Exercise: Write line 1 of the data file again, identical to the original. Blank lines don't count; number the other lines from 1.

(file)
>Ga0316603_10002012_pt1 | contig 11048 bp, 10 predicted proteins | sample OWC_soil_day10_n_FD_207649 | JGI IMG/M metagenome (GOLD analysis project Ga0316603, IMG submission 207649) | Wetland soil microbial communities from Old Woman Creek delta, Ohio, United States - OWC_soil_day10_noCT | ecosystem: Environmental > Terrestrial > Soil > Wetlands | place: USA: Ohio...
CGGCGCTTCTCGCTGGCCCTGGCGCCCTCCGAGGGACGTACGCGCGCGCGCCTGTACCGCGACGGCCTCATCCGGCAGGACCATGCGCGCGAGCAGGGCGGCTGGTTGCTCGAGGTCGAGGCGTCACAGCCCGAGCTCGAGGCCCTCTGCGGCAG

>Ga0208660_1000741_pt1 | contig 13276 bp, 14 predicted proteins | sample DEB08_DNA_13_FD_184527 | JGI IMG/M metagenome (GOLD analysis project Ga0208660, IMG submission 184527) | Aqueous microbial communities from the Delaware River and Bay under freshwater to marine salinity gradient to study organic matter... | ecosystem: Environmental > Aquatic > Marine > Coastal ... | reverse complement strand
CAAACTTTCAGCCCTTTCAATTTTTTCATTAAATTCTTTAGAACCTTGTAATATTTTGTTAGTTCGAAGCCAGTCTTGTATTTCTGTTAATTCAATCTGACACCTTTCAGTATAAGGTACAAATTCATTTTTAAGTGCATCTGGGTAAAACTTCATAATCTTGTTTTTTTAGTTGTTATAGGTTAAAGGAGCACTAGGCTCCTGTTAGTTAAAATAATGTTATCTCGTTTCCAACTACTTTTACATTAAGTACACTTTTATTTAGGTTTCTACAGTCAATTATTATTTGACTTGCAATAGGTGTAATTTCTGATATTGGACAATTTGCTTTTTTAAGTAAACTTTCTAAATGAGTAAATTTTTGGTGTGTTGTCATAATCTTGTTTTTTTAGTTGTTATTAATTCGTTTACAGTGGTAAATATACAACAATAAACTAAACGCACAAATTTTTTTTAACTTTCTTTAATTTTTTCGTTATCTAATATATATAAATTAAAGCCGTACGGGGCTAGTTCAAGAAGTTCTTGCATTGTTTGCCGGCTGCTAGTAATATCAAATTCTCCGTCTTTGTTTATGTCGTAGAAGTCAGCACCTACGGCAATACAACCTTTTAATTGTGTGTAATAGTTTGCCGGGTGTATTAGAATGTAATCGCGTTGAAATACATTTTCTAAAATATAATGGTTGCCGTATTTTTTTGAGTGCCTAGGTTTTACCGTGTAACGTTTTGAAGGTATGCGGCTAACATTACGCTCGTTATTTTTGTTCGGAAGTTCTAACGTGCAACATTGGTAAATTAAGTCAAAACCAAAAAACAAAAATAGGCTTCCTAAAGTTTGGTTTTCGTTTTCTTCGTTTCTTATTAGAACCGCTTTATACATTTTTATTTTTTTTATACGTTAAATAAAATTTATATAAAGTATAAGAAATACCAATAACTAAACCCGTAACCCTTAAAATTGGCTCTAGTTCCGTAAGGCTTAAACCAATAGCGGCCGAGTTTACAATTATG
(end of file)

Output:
>Ga0316603_10002012_pt1 | contig 11048 bp, 10 predicted proteins | sample OWC_soil_day10_n_FD_207649 | JGI IMG/M metagenome (GOLD analysis project Ga0316603, IMG submission 207649) | Wetland soil microbial communities from Old Woman Creek delta, Ohio, United States - OWC_soil_day10_noCT | ecosystem: Environmental > Terrestrial > Soil > Wetlands | place: USA: Ohio...